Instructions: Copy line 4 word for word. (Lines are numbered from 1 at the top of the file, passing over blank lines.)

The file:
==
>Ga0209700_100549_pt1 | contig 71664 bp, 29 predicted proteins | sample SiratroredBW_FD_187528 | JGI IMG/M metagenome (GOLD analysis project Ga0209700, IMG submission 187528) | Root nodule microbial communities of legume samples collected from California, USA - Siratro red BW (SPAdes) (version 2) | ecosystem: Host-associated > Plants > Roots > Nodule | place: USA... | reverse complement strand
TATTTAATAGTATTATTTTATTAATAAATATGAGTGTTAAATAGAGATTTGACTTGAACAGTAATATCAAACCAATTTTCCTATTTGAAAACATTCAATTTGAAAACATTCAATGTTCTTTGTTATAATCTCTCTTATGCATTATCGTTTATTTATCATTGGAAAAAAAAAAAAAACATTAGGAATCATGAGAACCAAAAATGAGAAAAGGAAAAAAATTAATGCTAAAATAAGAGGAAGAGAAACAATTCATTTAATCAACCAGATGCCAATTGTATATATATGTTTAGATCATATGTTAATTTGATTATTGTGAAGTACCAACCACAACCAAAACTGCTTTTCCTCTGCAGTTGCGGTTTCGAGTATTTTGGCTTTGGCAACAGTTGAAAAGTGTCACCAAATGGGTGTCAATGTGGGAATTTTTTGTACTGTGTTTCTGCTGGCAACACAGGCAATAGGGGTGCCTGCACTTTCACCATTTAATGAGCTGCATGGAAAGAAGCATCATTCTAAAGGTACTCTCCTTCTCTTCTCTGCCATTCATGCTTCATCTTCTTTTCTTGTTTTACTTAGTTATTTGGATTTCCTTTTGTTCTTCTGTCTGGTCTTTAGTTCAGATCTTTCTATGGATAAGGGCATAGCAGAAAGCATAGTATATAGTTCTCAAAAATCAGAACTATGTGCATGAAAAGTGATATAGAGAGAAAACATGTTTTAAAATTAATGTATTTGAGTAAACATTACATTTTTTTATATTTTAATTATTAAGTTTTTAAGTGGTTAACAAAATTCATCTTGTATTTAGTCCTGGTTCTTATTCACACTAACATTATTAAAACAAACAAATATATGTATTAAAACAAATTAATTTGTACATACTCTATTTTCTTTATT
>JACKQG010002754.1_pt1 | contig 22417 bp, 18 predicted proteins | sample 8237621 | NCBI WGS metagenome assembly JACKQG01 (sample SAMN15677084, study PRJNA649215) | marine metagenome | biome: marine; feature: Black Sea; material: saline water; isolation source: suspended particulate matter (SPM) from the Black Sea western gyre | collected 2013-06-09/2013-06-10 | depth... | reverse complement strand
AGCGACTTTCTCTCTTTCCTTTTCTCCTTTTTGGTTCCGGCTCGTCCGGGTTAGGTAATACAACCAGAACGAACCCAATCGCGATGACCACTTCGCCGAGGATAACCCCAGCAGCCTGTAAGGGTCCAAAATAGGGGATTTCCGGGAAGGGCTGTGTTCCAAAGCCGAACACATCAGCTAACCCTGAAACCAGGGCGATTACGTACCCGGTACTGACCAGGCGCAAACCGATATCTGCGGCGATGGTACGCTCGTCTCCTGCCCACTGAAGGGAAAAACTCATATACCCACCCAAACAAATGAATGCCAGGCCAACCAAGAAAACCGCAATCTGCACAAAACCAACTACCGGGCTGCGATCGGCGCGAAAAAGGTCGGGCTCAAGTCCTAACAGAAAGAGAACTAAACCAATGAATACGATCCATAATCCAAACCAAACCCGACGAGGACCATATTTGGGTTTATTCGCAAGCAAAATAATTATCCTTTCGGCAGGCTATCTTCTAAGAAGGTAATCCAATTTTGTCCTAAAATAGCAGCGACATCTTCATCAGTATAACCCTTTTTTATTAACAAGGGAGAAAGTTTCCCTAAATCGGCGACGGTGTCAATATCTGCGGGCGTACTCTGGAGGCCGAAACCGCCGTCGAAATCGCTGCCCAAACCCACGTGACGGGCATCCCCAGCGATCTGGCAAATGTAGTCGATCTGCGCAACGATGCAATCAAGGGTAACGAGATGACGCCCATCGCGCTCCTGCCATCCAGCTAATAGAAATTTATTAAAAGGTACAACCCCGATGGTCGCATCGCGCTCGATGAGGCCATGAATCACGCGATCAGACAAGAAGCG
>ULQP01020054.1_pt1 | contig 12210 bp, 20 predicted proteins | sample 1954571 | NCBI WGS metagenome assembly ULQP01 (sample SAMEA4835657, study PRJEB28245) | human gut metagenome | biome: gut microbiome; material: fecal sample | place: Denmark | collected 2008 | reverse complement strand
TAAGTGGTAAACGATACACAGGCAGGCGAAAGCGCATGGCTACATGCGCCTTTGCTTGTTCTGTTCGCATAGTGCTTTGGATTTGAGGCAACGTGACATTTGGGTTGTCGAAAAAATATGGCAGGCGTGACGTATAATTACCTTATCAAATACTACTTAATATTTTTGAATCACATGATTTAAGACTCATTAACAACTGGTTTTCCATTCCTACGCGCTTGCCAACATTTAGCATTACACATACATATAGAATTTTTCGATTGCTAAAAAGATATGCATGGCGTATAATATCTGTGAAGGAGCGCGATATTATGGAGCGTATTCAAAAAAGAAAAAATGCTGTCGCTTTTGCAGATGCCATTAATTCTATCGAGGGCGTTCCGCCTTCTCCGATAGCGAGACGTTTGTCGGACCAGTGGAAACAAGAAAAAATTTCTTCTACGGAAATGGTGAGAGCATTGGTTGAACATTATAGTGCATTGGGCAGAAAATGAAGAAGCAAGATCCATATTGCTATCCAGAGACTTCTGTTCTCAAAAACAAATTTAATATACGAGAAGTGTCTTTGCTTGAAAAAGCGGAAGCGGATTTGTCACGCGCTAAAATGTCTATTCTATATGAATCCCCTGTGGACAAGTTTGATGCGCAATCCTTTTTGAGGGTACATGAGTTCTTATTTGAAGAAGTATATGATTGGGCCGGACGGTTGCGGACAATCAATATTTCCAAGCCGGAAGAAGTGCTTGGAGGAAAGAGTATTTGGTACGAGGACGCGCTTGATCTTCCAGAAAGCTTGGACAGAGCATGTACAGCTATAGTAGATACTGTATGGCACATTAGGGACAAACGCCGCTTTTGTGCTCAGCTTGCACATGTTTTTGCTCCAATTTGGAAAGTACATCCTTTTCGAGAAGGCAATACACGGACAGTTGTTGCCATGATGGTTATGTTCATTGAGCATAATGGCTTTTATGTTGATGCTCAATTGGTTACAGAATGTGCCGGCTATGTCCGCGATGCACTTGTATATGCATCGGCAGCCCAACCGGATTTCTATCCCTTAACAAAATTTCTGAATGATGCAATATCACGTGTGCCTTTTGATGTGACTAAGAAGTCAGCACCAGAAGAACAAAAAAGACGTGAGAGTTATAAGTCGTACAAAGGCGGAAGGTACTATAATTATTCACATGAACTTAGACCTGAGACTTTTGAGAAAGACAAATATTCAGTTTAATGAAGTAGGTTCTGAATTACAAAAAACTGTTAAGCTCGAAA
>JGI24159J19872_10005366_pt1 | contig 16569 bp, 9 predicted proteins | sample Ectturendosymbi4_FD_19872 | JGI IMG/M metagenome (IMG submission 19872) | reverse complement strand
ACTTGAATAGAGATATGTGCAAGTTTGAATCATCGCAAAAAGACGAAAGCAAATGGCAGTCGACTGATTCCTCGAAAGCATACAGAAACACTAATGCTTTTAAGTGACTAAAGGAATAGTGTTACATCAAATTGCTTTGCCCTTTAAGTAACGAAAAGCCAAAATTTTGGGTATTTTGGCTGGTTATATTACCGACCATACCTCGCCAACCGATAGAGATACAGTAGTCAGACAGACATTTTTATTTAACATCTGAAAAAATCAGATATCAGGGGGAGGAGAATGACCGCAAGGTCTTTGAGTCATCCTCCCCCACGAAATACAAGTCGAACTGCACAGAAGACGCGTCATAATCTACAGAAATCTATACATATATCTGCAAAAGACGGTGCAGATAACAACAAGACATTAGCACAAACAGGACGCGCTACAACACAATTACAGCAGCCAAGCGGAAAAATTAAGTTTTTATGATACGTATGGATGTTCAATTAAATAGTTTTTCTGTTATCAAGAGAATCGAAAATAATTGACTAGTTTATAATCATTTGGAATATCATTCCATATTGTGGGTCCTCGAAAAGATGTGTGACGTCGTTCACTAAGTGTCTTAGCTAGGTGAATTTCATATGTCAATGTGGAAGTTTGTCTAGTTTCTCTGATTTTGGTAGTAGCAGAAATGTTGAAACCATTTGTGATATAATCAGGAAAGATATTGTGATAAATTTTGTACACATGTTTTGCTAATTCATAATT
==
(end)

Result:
AGCGACTTTCTCTCTTTCCTTTTCTCCTTTTTGGTTCCGGCTCGTCCGGGTTAGGTAATACAACCAGAACGAACCCAATCGCGATGACCACTTCGCCGAGGATAACCCCAGCAGCCTGTAAGGGTCCAAAATAGGGGATTTCCGGGAAGGGCTGTGTTCCAAAGCCGAACACATCAGCTAACCCTGAAACCAGGGCGATTACGTACCCGGTACTGACCAGGCGCAAACCGATATCTGCGGCGATGGTACGCTCGTCTCCTGCCCACTGAAGGGAAAAACTCATATACCCACCCAAACAAATGAATGCCAGGCCAACCAAGAAAACCGCAATCTGCACAAAACCAACTACCGGGCTGCGATCGGCGCGAAAAAGGTCGGGCTCAAGTCCTAACAGAAAGAGAACTAAACCAATGAATACGATCCATAATCCAAACCAAACCCGACGAGGACCATATTTGGGTTTATTCGCAAGCAAAATAATTATCCTTTCGGCAGGCTATCTTCTAAGAAGGTAATCCAATTTTGTCCTAAAATAGCAGCGACATCTTCATCAGTATAACCCTTTTTTATTAACAAGGGAGAAAGTTTCCCTAAATCGGCGACGGTGTCAATATCTGCGGGCGTACTCTGGAGGCCGAAACCGCCGTCGAAATCGCTGCCCAAACCCACGTGACGGGCATCCCCAGCGATCTGGCAAATGTAGTCGATCTGCGCAACGATGCAATCAAGGGTAACGAGATGACGCCCATCGCGCTCCTGCCATCCAGCTAATAGAAATTTATTAAAAGGTACAACCCCGATGGTCGCATCGCGCTCGATGAGGCCATGAATCACGCGATCAGACAAGAAGCG